“[T]he determinations of whether a particular failure to pay was unjust and whether the defendant was benefited are essentially factual findings ․ that are subject only to a limited scope of review on appeal․ Those findings must stand, therefore, unless they are  clearly erroneous or involve an abuse of discretion.”  (Internal quotation marks omitted.)  Gardner v. Pilato, 68 Conn.App. 448, 453, 791 A.2d 707, cert. denied, 260 Conn. 908, 795 A.2d 544 (2002), citing Hartford Whalers Hockey Club v. Uniroyal Goodrich Tire Co., 231 Conn. 276, 283, 649 A.2d 518 (1994).   We must determine, therefore, whether there was sufficient evidence to find that the plaintiff was entitled to restitution and, if so, the proper amount due.

Counts two and three of the complaint, which seek damages for unjust enrichment and quantum meruit are meant to provide an alternative basis for recovery in the event of a failure to prove the breach of contract claim in count one.   See Bolmer v. Kocet, 6 Conn.App. 595, 612, 507 A.2d 129 (1986).   Thus, the defendant cannot prevail on its claim that the plaintiff is precluded from recovering in quantum meruit because it did not complete its contractual obligation.   See id.

In this case, the plaintiff alleged in count one that it “performed the entire contract under the terms of [the] written agreement as best as could be complied with in accordance with the laws of the State of Connecticut” (emphasis added) and that the defendant had failed to pay the plaintiff any sums under the terms of the contract or for additional approved work.   The court found against the plaintiff on that count.   We are, therefore, not concerned with any theory of damages arising from a breach of contract by either party.7

 Before reviewing the claims of the defendant, we discuss the general principles of restitution, which are designed to prevent unjust enrichment.   We rely on 3 Restatement (Second) Contracts, § 344 et seq. (1981), 5 S. Williston, Contracts (Rev. Ed.1937) § 1479, and case law.   Quantum meruit and unjust enrichment are common-law doctrines that provide restitution, or the payment of money, when justice so requires.   See Gagne v. Vaccaro, 255 Conn. 390, 401, 766 A.2d 416 (2001);  Sidney v. DeVries, 215 Conn. 350, 351-52 n. 1, 575 A.2d 228 (1990);  Burns v. Koellmer, supra, 11 Conn.App. at 384-85, 527 A.2d 1210.

 Unjust enrichment is a legal doctrine to be applied when no remedy is available pursuant to a contract.   See 5 S. Williston, supra, § 1479.   Recovery is proper if the defendant was benefited, the defendant did not pay for the benefit and the failure of payment operated to the detriment of the plaintiff.   See Gardner v. Pilato, supra, 68 Conn.App. at 453, 791 A.2d 707;  Polverari v. Peatt, 29 Conn.App. 191, 200-201, 614 A.2d 484, cert. denied, 224 Conn. 913, 617 A.2d 166 (1992).  “In the absence of a benefit to the defendant, there can be no liability in restitution;  nor can the measure of liability in restitution exceed the measure of the defendant's enrichment.”   Restatement (Third), Contracts, Restitution and Unjust Enrichment, § 2(d) (Discussion Draft March 31, 2000).   These requirements for recovery of restitution are purely factual.  Dow & Condon, Inc. v. Muros North Ltd. Partnership, 69 Conn.App. 220, 228, 794 A.2d 554 (2002).   Because recovery is fact bound, our review is limited to the clearly erroneous standard.  Gardner v. Pilato, supra, 68 Conn.App. at 454-55, 791 A.2d 707.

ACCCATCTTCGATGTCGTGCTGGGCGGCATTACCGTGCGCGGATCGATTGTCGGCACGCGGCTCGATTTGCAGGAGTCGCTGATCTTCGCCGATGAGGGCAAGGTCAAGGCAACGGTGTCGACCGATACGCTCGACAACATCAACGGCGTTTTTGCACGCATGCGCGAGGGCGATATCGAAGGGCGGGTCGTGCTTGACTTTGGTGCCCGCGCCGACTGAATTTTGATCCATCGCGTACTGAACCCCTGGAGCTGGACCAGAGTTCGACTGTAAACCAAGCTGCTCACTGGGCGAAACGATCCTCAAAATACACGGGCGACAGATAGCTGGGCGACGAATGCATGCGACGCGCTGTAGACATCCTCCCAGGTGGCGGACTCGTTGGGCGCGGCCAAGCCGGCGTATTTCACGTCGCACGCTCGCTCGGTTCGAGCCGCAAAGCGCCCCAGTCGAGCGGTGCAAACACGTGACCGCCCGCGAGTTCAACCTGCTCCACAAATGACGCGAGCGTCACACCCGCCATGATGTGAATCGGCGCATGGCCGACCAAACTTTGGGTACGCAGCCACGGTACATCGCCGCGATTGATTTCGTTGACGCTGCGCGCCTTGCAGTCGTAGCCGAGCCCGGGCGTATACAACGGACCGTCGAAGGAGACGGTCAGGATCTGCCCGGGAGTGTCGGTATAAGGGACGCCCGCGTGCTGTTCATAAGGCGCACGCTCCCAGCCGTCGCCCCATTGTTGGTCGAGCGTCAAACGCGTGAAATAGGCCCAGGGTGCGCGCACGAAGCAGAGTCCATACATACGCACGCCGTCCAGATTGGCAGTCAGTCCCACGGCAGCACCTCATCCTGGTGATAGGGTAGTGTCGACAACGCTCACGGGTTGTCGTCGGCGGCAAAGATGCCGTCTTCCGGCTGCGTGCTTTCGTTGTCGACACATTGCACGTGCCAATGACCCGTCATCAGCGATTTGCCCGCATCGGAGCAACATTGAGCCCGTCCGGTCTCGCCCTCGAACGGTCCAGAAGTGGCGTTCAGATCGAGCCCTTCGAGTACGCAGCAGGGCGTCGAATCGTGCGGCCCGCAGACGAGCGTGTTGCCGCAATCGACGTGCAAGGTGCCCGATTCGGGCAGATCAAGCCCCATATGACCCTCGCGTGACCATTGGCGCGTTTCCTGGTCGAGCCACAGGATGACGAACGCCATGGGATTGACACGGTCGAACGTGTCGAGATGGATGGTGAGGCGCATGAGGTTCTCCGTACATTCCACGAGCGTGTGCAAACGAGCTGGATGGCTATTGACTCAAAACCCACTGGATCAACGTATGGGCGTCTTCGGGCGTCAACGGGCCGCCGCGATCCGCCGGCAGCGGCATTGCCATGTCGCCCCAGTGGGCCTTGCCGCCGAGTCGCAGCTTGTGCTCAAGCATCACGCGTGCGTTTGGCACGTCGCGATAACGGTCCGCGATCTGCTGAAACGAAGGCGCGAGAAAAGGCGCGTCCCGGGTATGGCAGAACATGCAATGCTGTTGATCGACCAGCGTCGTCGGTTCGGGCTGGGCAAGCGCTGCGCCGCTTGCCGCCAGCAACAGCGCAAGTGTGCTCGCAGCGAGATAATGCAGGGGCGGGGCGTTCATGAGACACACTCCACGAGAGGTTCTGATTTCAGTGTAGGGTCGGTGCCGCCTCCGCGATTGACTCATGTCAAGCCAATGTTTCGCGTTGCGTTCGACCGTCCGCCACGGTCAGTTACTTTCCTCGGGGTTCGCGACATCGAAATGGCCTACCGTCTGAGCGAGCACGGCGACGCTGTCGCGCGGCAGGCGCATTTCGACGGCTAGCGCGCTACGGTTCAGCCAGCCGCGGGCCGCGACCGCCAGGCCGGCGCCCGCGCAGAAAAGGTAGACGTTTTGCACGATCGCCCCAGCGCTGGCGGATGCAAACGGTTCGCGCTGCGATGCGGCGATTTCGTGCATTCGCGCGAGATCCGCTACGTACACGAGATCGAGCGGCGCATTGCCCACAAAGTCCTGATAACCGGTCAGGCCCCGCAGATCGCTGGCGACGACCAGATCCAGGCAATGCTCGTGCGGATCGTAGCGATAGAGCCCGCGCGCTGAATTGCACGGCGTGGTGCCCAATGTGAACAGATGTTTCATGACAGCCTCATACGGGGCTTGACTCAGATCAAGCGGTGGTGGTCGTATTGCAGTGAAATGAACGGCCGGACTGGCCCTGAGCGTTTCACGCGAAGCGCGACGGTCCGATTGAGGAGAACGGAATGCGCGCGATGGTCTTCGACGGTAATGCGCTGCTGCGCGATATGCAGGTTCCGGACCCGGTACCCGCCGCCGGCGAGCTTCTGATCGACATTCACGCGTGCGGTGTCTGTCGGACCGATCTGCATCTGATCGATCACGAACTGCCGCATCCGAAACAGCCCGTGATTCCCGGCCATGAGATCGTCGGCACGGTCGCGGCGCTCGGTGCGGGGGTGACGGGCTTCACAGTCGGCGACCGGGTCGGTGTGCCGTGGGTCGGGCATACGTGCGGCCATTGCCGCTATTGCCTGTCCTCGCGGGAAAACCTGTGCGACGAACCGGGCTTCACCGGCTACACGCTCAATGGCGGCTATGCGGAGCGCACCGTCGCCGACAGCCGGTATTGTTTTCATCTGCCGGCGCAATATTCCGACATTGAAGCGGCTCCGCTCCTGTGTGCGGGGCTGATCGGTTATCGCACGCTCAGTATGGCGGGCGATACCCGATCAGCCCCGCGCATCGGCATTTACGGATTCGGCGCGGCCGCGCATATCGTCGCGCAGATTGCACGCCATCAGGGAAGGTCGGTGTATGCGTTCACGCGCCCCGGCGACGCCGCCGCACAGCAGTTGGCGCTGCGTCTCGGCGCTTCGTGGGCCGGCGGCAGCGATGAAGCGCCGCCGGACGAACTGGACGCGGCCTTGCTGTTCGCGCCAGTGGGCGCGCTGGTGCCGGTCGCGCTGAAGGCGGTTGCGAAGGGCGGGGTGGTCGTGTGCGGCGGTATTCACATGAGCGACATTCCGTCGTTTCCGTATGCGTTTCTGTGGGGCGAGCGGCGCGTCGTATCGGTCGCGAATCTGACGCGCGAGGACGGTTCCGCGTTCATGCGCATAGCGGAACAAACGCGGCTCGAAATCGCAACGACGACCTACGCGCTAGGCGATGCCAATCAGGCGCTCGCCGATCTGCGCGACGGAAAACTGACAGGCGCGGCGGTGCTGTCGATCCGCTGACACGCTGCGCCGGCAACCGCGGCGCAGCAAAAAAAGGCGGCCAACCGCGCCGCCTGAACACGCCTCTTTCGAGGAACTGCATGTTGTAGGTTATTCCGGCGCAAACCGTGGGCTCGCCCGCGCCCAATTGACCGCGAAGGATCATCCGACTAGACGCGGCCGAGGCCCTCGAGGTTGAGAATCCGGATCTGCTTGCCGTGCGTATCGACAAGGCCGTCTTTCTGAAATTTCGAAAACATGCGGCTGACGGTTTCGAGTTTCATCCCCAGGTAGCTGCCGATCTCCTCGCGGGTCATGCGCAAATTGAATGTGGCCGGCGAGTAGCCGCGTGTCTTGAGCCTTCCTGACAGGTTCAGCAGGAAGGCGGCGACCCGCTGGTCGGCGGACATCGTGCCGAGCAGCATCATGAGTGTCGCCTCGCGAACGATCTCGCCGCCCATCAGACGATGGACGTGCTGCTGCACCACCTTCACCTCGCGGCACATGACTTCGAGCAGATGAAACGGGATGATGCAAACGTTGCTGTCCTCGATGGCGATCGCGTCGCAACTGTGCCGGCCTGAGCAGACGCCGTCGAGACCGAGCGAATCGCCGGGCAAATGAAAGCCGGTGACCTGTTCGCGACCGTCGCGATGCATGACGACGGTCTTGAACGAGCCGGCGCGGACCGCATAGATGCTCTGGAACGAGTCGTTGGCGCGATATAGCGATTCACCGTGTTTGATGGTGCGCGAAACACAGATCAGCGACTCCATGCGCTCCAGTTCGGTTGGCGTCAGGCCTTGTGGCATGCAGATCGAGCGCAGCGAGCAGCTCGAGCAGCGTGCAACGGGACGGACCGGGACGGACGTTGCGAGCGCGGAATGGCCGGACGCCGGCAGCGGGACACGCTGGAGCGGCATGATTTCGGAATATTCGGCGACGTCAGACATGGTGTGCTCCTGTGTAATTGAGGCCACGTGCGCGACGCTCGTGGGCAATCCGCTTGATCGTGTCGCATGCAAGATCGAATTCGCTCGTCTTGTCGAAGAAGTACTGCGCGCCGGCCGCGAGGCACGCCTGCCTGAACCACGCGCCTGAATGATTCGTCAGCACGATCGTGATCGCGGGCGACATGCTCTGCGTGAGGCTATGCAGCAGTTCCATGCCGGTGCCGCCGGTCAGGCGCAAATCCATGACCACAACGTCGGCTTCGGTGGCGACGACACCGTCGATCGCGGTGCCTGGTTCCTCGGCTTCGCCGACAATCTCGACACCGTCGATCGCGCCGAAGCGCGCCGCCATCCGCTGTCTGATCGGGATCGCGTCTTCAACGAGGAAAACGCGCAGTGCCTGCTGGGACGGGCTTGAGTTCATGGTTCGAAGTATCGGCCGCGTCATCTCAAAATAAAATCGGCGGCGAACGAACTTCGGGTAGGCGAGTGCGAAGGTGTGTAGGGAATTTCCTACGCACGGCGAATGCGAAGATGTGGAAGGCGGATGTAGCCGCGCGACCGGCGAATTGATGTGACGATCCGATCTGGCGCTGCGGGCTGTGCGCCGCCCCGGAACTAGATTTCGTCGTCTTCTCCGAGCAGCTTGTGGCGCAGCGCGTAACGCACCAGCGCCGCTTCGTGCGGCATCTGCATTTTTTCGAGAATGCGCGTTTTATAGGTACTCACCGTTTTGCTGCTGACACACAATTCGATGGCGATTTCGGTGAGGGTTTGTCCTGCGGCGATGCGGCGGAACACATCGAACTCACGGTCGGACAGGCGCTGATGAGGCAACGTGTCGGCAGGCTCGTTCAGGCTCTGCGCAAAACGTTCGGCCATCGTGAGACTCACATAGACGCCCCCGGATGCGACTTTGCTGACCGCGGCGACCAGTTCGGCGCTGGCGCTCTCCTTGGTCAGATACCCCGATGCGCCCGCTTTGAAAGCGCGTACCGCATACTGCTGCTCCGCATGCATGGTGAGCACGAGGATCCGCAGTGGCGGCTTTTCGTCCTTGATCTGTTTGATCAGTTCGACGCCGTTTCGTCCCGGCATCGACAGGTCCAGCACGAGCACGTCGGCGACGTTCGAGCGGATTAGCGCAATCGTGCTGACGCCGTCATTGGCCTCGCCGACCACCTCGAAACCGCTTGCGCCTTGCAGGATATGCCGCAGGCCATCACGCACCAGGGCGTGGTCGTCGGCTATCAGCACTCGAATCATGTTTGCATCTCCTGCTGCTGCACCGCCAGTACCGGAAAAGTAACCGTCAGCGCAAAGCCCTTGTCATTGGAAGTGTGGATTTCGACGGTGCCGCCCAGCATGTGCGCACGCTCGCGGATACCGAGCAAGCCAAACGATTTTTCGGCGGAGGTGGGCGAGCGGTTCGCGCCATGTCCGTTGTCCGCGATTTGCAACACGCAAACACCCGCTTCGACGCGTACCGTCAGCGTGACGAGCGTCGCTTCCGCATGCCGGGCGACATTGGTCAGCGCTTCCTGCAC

Both unjust enrichment and quantum meruit are doctrines allowing damages for restitution, that is, the restoration to a party of money, services or goods of which he or she was deprived that benefited another.  Burns v. Koellmer, supra, 11 Conn.App. at 383, 527 A.2d 1210.   Quantum meruit is usually a remedy based on implied contract and usually relates to the benefit of work, labor or services received by the party who was unjustly enriched, whereas unjust enrichment relates to a benefit of money or property;  id., at 384, 527 A.2d 1210;  and applies when no remedy is available based on the contract.  Gagne v. Vaccaro,  supra, 255 Conn. at 401, 766 A.2d 416.   The lack of a remedy under a contract is a precondition to recovery based on unjust enrichment or quantum meruit.   It would be contrary to equity and fairness to allow a defendant to retain a benefit at the expense of the plaintiff.  Id.

 Partial performance under a contract is sufficient to trigger, and, in some cases, to allow a claim for restitution by a breaching party, when there has been a nonwilful breach of a contract, equal to the benefits conferred on the nonbreaching party.  Vines v. Orchard Hills, Inc., 181 Conn. 501, 506, 435 A.2d 1022 (1980).   A claim for restitution is equitable in nature, and permits a trial court to balance the equities and to take into account competing principles to determine if the defendant was unjustly enriched.  Id., at 507, 435 A.2d 1022.

 Although restitution for unjust enrichment often applies to situations in which there is no written contract, it can also apply to situations in which there is a written contract and the party seeking restitution has breached the contract.  Id., at 505-507, 435 A.2d 1022.   The case law and other authorities do not support the defendant's claim that the plaintiff cannot recover by way of restitution, damages arising from unjust enrichment or quantum meruit because the plaintiff had not substantially performed the contract.

 In this case, the plaintiff seeks relief, namely restitution by way of damages, on the ground that the defendant has been unjustly enriched because of the work the plaintiff did pursuant to their contract.   This relief can be satisfied by awarding the plaintiff a sum of money to prevent unjust enrichment to the defendant.   3 Restatement (Second), supra, § 345(d).  In some cases, the remedy of restitution is dictated by the fact that the contract is not enforceable because of the breach of the party seeking restitution as a result of impracticality or due to mistake or inability to complete the undertaking.   Id., § 371.  “Restitution is a common form of relief in contract cases.”   3 Restatement (Second), Contracts, § 345, p. 199 (1981).